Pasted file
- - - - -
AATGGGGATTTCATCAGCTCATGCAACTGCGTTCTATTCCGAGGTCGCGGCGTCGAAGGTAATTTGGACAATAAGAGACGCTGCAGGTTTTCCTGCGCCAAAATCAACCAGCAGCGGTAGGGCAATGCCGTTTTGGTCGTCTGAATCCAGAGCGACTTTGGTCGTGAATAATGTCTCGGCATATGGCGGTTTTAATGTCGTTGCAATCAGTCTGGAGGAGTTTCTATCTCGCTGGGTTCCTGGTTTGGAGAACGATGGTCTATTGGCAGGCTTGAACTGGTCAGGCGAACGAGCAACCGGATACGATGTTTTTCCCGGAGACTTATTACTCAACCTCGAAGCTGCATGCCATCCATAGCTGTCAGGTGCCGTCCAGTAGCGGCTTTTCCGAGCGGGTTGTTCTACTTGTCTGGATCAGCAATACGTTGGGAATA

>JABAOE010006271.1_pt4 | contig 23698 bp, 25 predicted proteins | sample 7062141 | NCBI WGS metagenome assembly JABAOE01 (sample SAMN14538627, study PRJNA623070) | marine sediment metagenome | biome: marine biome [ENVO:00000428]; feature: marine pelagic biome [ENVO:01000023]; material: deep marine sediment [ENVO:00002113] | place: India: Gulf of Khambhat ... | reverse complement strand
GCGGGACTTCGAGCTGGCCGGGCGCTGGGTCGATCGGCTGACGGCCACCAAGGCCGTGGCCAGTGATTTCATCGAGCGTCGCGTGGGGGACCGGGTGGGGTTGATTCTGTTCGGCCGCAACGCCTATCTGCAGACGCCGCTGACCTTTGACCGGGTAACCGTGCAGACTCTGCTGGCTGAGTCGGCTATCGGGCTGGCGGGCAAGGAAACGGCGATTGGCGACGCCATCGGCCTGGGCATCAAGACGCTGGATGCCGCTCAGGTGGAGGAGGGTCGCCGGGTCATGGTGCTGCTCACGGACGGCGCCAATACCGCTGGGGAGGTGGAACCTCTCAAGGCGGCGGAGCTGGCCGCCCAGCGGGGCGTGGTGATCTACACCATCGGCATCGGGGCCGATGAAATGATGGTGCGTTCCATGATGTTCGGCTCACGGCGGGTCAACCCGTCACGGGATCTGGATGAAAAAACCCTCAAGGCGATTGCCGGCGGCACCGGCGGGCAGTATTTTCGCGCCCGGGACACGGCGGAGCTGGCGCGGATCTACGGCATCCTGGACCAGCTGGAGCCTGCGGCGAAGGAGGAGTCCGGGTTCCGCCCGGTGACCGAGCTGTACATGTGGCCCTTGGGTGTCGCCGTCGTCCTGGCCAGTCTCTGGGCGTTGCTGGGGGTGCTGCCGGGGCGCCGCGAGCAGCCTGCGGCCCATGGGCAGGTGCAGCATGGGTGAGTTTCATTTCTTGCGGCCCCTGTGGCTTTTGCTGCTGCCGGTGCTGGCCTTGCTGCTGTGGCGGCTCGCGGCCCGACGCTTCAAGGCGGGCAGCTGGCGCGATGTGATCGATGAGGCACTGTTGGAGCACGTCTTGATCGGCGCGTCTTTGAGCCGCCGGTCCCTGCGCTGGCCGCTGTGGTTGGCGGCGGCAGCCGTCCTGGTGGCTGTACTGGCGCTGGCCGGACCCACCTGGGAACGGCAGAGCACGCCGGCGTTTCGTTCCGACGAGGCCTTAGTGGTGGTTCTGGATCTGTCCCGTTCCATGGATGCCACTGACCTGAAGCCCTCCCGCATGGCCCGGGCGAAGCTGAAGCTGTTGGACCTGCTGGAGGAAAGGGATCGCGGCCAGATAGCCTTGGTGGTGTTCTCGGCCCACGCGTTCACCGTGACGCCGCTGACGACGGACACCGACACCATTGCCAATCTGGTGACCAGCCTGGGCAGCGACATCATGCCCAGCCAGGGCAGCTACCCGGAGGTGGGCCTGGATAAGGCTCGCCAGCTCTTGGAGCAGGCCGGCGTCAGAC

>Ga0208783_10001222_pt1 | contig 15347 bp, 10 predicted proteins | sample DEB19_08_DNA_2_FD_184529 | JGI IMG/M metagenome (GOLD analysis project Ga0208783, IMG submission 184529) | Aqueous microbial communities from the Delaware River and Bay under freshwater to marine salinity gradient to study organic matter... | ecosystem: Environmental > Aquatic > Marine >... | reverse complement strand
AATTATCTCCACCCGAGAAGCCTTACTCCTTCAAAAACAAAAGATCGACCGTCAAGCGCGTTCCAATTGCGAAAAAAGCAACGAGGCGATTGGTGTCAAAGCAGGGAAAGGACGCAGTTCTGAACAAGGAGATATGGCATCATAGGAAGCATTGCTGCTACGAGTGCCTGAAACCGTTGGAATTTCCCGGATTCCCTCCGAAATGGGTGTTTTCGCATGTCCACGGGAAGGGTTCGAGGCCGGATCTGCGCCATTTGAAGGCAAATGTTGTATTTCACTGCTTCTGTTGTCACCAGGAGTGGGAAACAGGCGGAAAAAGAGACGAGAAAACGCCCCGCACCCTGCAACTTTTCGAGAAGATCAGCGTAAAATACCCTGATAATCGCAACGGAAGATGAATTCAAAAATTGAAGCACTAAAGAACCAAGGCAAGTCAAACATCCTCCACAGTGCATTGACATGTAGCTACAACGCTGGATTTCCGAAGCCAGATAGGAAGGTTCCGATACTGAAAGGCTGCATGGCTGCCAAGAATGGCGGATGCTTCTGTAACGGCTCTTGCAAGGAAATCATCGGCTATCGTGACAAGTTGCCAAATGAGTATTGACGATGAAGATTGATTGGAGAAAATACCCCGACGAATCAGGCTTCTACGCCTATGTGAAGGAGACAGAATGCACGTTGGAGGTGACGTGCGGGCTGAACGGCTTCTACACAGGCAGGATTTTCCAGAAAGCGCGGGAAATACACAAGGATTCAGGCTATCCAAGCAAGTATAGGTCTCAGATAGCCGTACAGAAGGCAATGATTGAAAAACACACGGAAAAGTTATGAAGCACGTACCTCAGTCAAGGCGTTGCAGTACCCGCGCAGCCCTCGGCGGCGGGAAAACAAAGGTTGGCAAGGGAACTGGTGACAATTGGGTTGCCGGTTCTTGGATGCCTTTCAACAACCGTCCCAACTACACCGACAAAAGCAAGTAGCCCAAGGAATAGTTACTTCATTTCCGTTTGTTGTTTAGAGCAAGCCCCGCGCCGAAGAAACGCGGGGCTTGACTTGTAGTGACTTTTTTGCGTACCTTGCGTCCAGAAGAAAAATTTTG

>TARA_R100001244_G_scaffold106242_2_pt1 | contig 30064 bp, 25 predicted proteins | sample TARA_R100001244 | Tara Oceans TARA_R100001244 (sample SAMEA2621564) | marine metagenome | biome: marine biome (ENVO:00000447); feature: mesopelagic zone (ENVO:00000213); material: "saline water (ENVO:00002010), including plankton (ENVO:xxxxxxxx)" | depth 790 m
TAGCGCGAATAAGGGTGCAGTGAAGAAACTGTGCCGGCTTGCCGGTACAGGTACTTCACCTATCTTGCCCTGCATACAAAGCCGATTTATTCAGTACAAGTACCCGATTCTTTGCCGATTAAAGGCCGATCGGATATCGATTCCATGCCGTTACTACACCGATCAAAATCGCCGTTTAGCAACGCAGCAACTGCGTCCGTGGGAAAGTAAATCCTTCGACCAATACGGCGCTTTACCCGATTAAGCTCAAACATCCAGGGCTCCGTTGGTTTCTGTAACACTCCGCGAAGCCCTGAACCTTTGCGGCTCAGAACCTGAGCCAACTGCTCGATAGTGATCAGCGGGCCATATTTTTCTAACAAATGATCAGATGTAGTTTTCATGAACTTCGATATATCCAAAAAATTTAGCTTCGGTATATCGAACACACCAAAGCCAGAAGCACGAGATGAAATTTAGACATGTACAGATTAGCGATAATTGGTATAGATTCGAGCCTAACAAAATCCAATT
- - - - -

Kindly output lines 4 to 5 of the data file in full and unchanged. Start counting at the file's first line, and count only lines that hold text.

>Ga0208783_10001222_pt1 | contig 15347 bp, 10 predicted proteins | sample DEB19_08_DNA_2_FD_184529 | JGI IMG/M metagenome (GOLD analysis project Ga0208783, IMG submission 184529) | Aqueous microbial communities from the Delaware River and Bay under freshwater to marine salinity gradient to study organic matter... | ecosystem: Environmental > Aquatic > Marine >... | reverse complement strand
AATTATCTCCACCCGAGAAGCCTTACTCCTTCAAAAACAAAAGATCGACCGTCAAGCGCGTTCCAATTGCGAAAAAAGCAACGAGGCGATTGGTGTCAAAGCAGGGAAAGGACGCAGTTCTGAACAAGGAGATATGGCATCATAGGAAGCATTGCTGCTACGAGTGCCTGAAACCGTTGGAATTTCCCGGATTCCCTCCGAAATGGGTGTTTTCGCATGTCCACGGGAAGGGTTCGAGGCCGGATCTGCGCCATTTGAAGGCAAATGTTGTATTTCACTGCTTCTGTTGTCACCAGGAGTGGGAAACAGGCGGAAAAAGAGACGAGAAAACGCCCCGCACCCTGCAACTTTTCGAGAAGATCAGCGTAAAATACCCTGATAATCGCAACGGAAGATGAATTCAAAAATTGAAGCACTAAAGAACCAAGGCAAGTCAAACATCCTCCACAGTGCATTGACATGTAGCTACAACGCTGGATTTCCGAAGCCAGATAGGAAGGTTCCGATACTGAAAGGCTGCATGGCTGCCAAGAATGGCGGATGCTTCTGTAACGGCTCTTGCAAGGAAATCATCGGCTATCGTGACAAGTTGCCAAATGAGTATTGACGATGAAGATTGATTGGAGAAAATACCCCGACGAATCAGGCTTCTACGCCTATGTGAAGGAGACAGAATGCACGTTGGAGGTGACGTGCGGGCTGAACGGCTTCTACACAGGCAGGATTTTCCAGAAAGCGCGGGAAATACACAAGGATTCAGGCTATCCAAGCAAGTATAGGTCTCAGATAGCCGTACAGAAGGCAATGATTGAAAAACACACGGAAAAGTTATGAAGCACGTACCTCAGTCAAGGCGTTGCAGTACCCGCGCAGCCCTCGGCGGCGGGAAAACAAAGGTTGGCAAGGGAACTGGTGACAATTGGGTTGCCGGTTCTTGGATGCCTTTCAACAACCGTCCCAACTACACCGACAAAAGCAAGTAGCCCAAGGAATAGTTACTTCATTTCCGTTTGTTGTTTAGAGCAAGCCCCGCGCCGAAGAAACGCGGGGCTTGACTTGTAGTGACTTTTTTGCGTACCTTGCGTCCAGAAGAAAAATTTTG